Kenneth Rainin Foundation: Exploratory Research on Systemic Approaches to Supporting Bay Area Artists

Kenneth Rainin Foundation logo II

Team Members:  Alan Brown, John Carnwath, Megan Bander, with Shalini Agrawal, Lily Kharrazi, and Beatrice Thomas, in association with John Shibley Consulting

The Kenneth Rainin Foundation has long been a leader amongst foundations in critically examining the needs of artists and how current support structures both succeed and fail in meeting their needs. In furtherance of this ongoing inquiry the Foundation awarded a grant to WolfBrown to build an exploratory framework for systemic approaches to supporting Bay Area artists. The overarching questions driving the research were:

  • Can we build a stronger conceptualization of the ecosystem in which artists sustain a creative practice, wrestling down the complexity to a manageable level?
  • Where are the gaps in resources? Where are the inequities? Where does the system fail artists?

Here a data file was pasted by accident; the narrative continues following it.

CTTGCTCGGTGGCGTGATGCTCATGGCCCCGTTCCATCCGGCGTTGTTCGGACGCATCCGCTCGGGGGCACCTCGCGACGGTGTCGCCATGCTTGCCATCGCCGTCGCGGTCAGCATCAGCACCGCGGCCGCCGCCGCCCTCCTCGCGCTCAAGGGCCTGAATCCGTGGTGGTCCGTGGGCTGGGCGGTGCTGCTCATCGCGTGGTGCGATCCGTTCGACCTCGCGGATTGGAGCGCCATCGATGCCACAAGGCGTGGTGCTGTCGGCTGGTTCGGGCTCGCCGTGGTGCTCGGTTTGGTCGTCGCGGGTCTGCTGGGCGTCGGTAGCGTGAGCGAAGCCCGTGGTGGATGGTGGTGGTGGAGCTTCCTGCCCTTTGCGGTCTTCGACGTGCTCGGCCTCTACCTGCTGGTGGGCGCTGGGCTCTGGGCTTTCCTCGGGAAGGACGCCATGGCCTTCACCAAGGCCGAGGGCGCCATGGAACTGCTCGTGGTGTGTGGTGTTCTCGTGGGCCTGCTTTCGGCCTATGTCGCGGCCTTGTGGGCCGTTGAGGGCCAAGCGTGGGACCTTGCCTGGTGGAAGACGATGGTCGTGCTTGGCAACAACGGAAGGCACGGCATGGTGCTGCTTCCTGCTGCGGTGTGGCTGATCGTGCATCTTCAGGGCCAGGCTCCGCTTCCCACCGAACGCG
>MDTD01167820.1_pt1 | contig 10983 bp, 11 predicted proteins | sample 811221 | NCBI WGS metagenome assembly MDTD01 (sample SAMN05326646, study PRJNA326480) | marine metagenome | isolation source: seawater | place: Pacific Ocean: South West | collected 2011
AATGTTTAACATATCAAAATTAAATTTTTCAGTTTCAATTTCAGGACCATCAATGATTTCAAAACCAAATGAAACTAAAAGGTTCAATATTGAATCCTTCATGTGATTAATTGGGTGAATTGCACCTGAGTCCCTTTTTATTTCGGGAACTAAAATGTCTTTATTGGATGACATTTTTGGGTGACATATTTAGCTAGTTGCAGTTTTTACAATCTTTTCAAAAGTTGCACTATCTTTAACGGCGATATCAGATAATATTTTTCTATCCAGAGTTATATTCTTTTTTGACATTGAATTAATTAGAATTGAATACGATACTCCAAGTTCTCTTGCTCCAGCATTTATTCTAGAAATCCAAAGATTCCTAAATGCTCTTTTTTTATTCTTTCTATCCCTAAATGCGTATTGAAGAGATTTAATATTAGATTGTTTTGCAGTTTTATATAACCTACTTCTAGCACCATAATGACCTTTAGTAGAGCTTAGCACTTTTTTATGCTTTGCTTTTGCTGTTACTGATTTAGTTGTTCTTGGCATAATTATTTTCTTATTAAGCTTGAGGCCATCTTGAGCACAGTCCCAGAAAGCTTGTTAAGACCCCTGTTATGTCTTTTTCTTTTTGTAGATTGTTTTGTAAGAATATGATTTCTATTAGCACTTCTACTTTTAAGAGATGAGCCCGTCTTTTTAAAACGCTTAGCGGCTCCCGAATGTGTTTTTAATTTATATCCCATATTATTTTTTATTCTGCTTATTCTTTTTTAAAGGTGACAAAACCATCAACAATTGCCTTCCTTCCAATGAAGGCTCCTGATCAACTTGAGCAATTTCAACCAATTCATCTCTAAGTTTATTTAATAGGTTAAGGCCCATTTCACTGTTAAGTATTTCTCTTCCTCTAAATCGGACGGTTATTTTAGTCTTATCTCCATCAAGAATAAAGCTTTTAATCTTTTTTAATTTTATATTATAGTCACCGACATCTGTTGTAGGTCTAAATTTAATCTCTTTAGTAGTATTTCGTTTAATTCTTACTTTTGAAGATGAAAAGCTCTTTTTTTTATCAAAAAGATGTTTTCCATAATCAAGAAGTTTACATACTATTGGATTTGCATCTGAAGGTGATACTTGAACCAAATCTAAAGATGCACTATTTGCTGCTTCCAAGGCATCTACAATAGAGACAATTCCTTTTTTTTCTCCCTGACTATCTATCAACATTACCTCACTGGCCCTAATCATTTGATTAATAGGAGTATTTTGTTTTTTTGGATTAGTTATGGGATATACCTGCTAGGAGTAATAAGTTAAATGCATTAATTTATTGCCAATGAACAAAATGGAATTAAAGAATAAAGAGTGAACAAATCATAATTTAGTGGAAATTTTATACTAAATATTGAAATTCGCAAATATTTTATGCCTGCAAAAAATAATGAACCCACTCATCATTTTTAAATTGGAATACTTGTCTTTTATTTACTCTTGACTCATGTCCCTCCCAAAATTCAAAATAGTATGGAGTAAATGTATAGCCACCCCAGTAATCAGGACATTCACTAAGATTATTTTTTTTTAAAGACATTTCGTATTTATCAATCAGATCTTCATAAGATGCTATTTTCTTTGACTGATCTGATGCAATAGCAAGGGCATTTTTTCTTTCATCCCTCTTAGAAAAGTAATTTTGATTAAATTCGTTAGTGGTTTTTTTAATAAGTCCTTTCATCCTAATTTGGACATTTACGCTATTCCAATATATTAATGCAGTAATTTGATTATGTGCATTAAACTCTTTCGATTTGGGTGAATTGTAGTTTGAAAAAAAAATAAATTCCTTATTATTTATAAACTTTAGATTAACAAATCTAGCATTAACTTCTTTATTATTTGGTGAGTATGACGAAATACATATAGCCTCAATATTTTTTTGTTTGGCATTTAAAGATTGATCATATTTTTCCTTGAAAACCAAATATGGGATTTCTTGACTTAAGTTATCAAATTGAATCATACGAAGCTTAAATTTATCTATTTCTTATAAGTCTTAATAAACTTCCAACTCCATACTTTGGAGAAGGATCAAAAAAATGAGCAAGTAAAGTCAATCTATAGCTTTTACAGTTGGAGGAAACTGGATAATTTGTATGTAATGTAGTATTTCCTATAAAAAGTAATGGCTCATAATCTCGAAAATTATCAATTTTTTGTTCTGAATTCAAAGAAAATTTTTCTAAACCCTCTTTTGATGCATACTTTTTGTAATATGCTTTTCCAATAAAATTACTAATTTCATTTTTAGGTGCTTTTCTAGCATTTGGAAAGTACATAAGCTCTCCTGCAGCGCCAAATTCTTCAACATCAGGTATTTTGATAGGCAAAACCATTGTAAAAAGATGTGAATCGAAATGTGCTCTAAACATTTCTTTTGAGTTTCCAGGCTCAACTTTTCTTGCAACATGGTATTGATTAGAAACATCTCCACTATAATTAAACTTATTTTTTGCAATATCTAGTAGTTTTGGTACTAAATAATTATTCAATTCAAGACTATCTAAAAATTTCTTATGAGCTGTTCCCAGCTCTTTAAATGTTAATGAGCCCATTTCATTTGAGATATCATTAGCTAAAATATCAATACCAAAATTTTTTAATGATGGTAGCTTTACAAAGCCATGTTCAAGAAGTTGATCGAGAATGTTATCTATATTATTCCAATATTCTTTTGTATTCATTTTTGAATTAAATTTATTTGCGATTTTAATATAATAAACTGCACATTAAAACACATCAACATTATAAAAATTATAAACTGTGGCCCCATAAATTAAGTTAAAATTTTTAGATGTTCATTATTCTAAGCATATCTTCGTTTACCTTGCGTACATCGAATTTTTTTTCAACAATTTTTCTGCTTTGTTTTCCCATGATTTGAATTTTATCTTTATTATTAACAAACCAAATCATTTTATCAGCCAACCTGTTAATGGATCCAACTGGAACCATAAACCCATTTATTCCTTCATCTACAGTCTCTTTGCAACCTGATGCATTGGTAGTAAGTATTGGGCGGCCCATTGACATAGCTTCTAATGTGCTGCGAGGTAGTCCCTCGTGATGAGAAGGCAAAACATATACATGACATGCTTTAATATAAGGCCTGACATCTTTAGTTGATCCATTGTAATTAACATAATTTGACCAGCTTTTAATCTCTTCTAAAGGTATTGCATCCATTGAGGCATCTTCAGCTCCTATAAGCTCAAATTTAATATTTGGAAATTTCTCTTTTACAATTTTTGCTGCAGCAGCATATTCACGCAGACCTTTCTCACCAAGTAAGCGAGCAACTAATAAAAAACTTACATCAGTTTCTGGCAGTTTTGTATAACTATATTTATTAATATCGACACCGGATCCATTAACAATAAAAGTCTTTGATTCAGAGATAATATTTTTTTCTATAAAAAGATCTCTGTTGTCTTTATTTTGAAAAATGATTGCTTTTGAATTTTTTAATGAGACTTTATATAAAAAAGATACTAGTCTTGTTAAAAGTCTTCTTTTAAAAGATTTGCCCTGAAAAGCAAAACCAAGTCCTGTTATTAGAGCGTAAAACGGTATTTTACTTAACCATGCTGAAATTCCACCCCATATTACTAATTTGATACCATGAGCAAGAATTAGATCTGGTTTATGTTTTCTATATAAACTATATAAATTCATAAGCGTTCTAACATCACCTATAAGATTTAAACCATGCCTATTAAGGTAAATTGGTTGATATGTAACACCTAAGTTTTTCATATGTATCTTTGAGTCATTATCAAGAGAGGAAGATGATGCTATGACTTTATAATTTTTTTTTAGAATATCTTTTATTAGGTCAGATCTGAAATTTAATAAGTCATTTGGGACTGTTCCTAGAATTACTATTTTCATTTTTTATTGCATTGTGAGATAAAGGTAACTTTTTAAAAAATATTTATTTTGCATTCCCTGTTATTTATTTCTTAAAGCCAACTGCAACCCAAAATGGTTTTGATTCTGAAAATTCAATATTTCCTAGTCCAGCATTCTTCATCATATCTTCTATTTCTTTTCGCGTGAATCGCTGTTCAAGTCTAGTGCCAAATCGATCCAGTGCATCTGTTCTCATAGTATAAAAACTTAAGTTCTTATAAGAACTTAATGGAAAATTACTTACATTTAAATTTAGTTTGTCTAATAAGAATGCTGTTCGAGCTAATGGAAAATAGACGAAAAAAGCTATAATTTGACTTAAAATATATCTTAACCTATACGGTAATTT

• What roles do different kinds of intermediaries play in the ecosystem?
  • Can we identify leverage points where new resources will have maximum impact on the system?
  • What kinds of support lead to sustained benefits to the ecosystem?
  • Is there a research-based conceptual model for how foundations might work together to simultaneously support different parts of the ecosystem, so as to make the system as a whole more equitable and more sustainable?

With these questions in mind, the WolfBrown team set out to build a stronger understanding of how Bay Area artists produce work and flourish creatively, and, specifically, to posit an investment framework that would allow foundation funders to make more informed decisions about where to apply resources in the future. The analytical approach drew from the theory and practice of systems dynamics to uncover the underlying exchanges of resources between stakeholder groups or “species” in the artists ecosystem. The resulting framework offers funders a starting point for considering more systemic approaches to suppoting artists, including 17 specific types of investments.

To read more about the findings, read the online report.